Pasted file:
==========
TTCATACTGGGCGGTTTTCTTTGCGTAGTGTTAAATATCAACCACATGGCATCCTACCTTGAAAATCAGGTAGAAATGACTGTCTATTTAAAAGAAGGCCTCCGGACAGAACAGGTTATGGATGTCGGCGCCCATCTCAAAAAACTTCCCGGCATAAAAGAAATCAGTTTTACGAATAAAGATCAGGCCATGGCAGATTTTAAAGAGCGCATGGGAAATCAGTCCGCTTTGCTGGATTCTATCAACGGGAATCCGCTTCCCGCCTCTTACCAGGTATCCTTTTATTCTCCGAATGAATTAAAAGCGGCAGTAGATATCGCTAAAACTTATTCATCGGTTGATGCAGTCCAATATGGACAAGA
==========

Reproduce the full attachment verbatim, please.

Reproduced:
TTCATACTGGGCGGTTTTCTTTGCGTAGTGTTAAATATCAACCACATGGCATCCTACCTTGAAAATCAGGTAGAAATGACTGTCTATTTAAAAGAAGGCCTCCGGACAGAACAGGTTATGGATGTCGGCGCCCATCTCAAAAAACTTCCCGGCATAAAAGAAATCAGTTTTACGAATAAAGATCAGGCCATGGCAGATTTTAAAGAGCGCATGGGAAATCAGTCCGCTTTGCTGGATTCTATCAACGGGAATCCGCTTCCCGCCTCTTACCAGGTATCCTTTTATTCTCCGAATGAATTAAAAGCGGCAGTAGATATCGCTAAAACTTATTCATCGGTTGATGCAGTCCAATATGGACAAGA